What are the potential downsides of the FTHBI?
While the government absorbs some of a potential loss in value, it also claims a stake in any increase in value. The market value could be boosted by renovations or other repair work, which may not be deducted when appraising the value of the property. There may be additional costs for those using this program. For example, someone looking to refinance their mortgage may incur additional appraisal expenses on account of the FTHBI.
By capping the amount that can be borrowed (four times the qualifying income), the FTHBI also adds an additional layer of difficulty for some home buyers. For someone with an income of less than $120,000, property availability might be low.
How do I apply for the First-Time Home Buyer Incentive?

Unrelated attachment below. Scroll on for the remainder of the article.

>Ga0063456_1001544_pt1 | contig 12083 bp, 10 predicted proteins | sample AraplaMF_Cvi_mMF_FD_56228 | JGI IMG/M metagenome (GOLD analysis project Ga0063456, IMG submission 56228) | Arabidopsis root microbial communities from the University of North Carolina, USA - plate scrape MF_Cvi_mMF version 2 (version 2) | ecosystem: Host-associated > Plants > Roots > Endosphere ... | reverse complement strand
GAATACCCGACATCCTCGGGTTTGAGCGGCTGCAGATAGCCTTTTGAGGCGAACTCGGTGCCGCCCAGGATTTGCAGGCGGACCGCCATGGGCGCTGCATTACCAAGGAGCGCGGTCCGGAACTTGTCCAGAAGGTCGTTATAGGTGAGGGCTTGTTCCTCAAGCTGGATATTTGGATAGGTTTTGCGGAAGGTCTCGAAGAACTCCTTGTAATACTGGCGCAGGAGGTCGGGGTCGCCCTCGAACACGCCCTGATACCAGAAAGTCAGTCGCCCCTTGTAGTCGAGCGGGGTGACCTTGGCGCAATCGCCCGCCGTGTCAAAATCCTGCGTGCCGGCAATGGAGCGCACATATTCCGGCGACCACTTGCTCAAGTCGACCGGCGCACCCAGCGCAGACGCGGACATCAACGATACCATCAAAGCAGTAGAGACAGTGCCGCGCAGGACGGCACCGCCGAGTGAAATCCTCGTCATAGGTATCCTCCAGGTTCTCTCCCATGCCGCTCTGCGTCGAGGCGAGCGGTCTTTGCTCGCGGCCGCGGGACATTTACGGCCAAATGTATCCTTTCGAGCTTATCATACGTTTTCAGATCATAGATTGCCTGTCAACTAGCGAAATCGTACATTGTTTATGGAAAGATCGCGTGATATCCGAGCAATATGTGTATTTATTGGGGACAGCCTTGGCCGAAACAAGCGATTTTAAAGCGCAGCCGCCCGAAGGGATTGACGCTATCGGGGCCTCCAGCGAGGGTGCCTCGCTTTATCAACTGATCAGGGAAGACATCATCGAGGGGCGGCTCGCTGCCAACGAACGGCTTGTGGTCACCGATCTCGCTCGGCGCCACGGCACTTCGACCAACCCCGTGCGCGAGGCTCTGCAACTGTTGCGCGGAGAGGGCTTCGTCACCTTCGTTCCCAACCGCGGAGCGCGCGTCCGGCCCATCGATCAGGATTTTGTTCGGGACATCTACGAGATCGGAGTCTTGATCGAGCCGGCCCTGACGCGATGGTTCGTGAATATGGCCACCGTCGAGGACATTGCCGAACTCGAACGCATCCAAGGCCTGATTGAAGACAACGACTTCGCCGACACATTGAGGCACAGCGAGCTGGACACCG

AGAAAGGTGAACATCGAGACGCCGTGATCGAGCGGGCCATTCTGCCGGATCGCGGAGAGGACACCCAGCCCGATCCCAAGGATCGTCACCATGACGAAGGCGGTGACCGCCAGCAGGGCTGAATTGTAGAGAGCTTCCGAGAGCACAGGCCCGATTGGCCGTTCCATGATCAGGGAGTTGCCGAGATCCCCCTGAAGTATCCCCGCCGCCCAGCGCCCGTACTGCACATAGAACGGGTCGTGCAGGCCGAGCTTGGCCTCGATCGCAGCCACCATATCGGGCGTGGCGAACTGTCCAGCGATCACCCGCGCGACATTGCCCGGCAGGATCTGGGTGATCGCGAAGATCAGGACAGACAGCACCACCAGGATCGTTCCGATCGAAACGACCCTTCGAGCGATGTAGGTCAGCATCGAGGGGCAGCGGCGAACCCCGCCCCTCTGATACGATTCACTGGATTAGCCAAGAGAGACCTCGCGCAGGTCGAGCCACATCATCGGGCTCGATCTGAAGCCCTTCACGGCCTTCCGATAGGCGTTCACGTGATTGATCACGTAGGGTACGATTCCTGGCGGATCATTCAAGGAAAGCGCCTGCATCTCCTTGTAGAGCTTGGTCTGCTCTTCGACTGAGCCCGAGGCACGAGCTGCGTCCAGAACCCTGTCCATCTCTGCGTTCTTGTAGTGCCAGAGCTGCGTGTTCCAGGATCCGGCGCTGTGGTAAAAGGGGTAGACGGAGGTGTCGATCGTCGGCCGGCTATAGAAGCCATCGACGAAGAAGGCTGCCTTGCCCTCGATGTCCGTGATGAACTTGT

The application process for the First-Time Home Buyer Incentive is quite simple. Once the home buyer qualifies for a mortgage loan and can use this benefit, they simply need to complete a couple of forms to apply for the program and then submit them to the lender.
The first document is an information package that provides details about the incentives, and by signing it, the home buyer acknowledges that they have read all the information and that they meet the eligibility criteria.
The second document allows the Program Administrator—namely, the Government of Canada and the Canada Mortgage and Housing Corporation (CMHC), along with the First Insured Lender—to obtain the necessary information about the home buyer.
The First-Time Home Buyer Incentive is a valuable program for many Canadians looking to purchase their first home. It can provide that extra boost and financial cushioning to take on the financial responsibility of home ownership. If you qualify for the FTHBI, speak to your mortgage lender or mortgage broker. Many lenders will help guide you through the FTHBI application process and help administer the benefit to your down payment.